Examples of real preventative care include screening for diabetes, immunizations, screening for cancers, etc.

Now I want to talk about something that is real preventative care – that is prenatal care. And maybe I know all this because I’m currently pregnant, but it’s something that needs to be talked about.

Here are the benefits of prenatal care and why I consider it preventative. Proper prenatal care reduces maternal deaths, miscarriages, birth defects, low birth rates (3 times more likely without prenatal care), delivery complications (like preeclampsia and placenta previa), infant deaths (of which is near and dear to my heart since Milwaukee has high infant mortality rates – this is 5 times more likely without prenatal care), and premature birth.

Now the new law does cover some services associated with pregnancy. These include:

  • Anemia screening
  • Infection screening  (for certain infections)
  • Breastfeeding related support and in some cases, supplies
  • Folic acid supplements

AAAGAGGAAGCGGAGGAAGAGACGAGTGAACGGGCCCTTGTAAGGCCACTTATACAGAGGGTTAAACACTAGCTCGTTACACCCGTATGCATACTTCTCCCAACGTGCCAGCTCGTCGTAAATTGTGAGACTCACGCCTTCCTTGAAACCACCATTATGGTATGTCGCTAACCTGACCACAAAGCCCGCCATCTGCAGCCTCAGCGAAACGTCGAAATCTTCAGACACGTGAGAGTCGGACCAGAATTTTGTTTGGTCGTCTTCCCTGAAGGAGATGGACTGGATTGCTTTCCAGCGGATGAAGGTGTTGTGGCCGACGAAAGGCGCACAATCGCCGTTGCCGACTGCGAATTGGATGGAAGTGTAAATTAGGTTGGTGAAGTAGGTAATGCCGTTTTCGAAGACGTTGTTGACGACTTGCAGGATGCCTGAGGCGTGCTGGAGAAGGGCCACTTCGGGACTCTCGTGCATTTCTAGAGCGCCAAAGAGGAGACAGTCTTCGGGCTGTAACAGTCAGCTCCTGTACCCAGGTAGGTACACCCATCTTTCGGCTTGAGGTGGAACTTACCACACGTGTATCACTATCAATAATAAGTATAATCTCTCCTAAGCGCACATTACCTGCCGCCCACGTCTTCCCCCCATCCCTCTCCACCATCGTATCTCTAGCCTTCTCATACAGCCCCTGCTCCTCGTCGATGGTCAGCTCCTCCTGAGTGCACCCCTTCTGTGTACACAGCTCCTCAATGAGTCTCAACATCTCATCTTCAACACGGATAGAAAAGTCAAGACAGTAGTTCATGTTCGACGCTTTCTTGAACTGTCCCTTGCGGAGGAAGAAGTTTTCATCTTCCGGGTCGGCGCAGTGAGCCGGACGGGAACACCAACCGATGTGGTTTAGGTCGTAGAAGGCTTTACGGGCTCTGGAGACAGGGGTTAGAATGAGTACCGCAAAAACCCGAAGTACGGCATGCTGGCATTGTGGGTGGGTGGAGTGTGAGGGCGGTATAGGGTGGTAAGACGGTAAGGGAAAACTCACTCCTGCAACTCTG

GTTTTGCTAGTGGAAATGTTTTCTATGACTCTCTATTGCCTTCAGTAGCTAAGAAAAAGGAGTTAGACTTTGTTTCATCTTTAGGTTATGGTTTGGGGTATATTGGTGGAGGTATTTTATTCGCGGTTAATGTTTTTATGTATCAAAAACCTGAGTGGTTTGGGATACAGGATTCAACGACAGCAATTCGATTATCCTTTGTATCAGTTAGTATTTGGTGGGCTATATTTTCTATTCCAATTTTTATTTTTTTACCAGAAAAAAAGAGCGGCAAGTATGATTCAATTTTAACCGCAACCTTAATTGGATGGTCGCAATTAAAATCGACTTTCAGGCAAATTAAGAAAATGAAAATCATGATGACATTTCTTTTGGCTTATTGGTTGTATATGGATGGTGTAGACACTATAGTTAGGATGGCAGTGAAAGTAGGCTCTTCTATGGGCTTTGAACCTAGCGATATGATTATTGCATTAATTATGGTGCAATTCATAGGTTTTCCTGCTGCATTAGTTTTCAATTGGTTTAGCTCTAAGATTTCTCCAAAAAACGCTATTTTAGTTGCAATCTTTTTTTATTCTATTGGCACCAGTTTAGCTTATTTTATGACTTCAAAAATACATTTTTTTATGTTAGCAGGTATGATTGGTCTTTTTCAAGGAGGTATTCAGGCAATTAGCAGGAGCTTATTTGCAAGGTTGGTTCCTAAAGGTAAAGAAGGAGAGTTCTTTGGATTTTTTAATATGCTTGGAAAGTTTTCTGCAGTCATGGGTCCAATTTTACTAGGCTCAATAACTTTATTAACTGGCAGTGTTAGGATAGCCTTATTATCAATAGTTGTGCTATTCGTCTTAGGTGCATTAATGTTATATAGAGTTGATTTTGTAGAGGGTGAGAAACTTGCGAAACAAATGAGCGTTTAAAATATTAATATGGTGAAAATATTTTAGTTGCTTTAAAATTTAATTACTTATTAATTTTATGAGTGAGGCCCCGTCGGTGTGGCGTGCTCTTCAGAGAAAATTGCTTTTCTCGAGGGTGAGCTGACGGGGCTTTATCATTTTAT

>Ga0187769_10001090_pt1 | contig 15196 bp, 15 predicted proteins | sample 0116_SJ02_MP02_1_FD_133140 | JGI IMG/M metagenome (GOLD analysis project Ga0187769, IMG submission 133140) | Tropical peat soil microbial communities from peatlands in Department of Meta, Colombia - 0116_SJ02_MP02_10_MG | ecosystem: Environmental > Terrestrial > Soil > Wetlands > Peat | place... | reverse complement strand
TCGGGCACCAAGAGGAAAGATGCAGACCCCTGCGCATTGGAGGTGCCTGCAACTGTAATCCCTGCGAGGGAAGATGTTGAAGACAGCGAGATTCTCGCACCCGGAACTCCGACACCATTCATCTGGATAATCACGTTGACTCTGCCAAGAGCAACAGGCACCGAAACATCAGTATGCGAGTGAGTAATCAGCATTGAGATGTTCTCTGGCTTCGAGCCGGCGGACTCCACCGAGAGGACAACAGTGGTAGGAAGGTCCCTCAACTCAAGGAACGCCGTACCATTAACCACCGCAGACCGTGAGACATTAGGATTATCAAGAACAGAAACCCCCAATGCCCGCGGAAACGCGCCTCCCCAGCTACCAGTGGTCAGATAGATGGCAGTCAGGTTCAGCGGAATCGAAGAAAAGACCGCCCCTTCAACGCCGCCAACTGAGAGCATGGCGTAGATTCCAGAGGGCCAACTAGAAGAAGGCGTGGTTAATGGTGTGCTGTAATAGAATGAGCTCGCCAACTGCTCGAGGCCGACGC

• Gestational diabetes screening
  • Rh incompatibility
  • Tobacco counseling

Now, while this seems like a lot, there is so much that is being left out. Regular visits are important, early ultrasounds to rule out ectopic pregnancy (which is life-threatening), anatomy scan (which is not necessary, but helps to discover birth defects, some of which we can now treat in utero and identify conditions like placenta previa which needs to be treated), iron supplements – I could go on.

I’m not looking for a handout, don’t mistake that. Yes, it can get expensive, but I love my child and so we find a way to make it work one way or another. I’m just saying, wouldn’t it make more sense, instead of fighting over contraception, which doesn’t prevent anything, we work on covering more services for pregnant women which has huge preventative effects. Remember how I mentioned one of the downsides to not receiving proper prenatal care was low birth weight? Well, besides the immediate risk to the infant which are very serious, I want to copy and paste something from the March of Dimes website about potential long term risks.